Thousands of shields will echo the masses of rubble left over after the fire, raising the bones of the Garden Palace for a contemporary audience. Each shield takes its shape from one of four shield designs from Aboriginal nations in the south-east of Australia. The ceramic forms, created through the medium of fire, symbolically invert the flammability of the wooden and bark Aboriginal objects in the 1882 blaze. Jones references his Kamilaroi and Wiradjuri heritage through the native grassland element of the installation, speaking to the traditional management of crops such as kangaroo and wallaby grass and native millet that's increasingly being recognised in books such as Bill Gammage's 'The Biggest Estate on Earth', Bruce Pascoe's 'Dark Emu' and John Newton's 'The Oldest Foods on Earth'. Fire was an important tool in the development of these grasslands and ‘burning off’ was an essential process, creating rebirth and renewal.
Key parts of the project have been developed in consultation with Gadigal elders, Uncle ‘Chicka’ Madden and Uncle Allen Madden, who will continue to be consulted, and Kaldor Public Art Projects has established an Aboriginal Advisory Group to guide the project.
Jones and Kaldor Public Art Projects are thrilled to be partnering with the Royal Botanic Gardens to realise this work. In addition, several cultural institutions with close historic ties to the Garden Palace will collaborate to realise various elements of the event. Collaborators and contributors include: the Australian Museum; the State Library of NSW; Sydney Conservatorium of Music; the Museum of Arts and Applied Sciences; Art Gallery of New South Wales; Sydney Living Museums and Bangarra Dance Theatre.
Between May and August, a series of three symposia will act as ‘spot fires’ that will ‘fan the flame’ of ideas circulating around barrangal dyara (skin and bones). Kaldor Public Art Projects, Jonathan Jones and academic Ross Gibson, in partnership with the State Library of New South Wales, the Art Gallery of New South Wales and the Australian Museum, will stage three days of presentations, conversations and performances to help us examine, evoke and in various ways re-animate the Palace site and its complex history.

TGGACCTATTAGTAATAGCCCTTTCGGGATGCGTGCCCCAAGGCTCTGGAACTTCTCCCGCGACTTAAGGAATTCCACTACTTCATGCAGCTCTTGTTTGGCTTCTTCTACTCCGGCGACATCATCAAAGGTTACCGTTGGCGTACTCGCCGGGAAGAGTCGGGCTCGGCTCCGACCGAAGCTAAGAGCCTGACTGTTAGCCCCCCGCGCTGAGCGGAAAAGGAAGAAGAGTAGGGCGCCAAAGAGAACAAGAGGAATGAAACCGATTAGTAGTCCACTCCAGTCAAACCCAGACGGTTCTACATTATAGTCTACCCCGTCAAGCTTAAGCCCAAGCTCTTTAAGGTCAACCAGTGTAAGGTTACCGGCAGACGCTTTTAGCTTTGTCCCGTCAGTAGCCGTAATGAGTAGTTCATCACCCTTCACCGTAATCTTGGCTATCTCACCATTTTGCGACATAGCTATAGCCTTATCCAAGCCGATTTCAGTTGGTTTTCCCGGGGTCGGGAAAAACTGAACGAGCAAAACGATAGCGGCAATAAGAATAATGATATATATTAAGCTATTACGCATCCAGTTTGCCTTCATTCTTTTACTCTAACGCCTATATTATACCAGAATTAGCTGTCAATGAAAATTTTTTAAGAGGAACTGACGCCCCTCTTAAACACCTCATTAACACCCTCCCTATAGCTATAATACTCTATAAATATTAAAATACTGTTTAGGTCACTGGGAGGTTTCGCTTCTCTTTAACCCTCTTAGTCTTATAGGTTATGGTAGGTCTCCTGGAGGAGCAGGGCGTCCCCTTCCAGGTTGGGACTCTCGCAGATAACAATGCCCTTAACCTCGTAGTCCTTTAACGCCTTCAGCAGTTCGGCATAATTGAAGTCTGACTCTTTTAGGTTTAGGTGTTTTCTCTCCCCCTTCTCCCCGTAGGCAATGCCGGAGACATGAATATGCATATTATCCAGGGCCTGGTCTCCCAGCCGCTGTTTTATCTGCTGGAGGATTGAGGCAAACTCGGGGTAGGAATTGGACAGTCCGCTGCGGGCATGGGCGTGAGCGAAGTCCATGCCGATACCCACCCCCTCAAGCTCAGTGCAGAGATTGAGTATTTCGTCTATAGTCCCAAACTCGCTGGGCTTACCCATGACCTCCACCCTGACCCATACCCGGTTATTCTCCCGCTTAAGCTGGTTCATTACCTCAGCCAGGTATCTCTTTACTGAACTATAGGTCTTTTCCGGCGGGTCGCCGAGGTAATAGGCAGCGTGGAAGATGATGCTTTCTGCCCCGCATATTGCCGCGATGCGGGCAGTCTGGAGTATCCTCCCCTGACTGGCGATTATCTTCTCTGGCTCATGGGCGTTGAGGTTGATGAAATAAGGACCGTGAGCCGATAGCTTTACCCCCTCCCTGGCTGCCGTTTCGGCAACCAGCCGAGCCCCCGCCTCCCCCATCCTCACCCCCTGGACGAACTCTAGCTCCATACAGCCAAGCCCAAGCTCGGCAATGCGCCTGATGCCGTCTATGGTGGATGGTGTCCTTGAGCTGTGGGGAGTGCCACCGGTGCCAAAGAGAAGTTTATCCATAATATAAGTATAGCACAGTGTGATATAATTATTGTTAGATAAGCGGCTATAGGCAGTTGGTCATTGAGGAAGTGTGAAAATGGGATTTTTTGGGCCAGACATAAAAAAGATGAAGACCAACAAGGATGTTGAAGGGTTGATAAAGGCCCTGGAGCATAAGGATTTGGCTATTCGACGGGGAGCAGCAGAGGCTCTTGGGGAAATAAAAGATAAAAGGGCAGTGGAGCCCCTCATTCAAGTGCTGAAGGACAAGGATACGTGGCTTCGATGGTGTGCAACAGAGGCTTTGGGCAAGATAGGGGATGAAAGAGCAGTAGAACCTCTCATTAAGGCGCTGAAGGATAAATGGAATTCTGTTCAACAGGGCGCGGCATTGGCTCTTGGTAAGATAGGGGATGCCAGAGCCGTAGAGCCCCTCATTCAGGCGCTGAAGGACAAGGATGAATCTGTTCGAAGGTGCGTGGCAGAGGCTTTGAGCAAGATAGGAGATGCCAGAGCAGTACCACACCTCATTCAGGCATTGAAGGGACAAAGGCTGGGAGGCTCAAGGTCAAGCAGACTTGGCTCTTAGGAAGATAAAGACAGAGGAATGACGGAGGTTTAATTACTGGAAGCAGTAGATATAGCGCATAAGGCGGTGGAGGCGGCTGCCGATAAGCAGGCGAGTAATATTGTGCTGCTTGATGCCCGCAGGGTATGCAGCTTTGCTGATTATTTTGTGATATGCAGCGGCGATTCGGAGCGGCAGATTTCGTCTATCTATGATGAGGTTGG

Sponsorship and philanthropy associated with the project is multifarious: the Commonwealth Bank, PriceWaterhouseCoopers, Bloomberg Philanthropies, and long-term Kaldor Public Art Projects supporters The Balnaves Foundation, The Naomi Milgrom Foundation, and The Nelson Meers Foundation have all come to the party. Government partners are Arts NSW, The City of Sydney and the Australian Government through the Catalyst Australian Arts and Culture Fund, the Australia Council for the Arts and the Indigenous Languages and Arts Program.
Spot Fire Symposium 1: Landscape and language, Saturday 7 May, State Library of New South Wales
Spot Fire Symposium 2: Spectacle, manifestation, performance Saturday 16 July, Art Gallery of New South Wales
Spot Fire Symposium 3: Loss and resilience Saturday 6 August, Australian Museum
Some of the protoype Gamilaroi ceramic shields which will form part of the 'barrangal dyara' (skin and bones) artwork to be installed in September in Sydney
Jonathan Jones and John Kaldor step it out in front of the 200 year old Royal Botanical Gardens in Sydney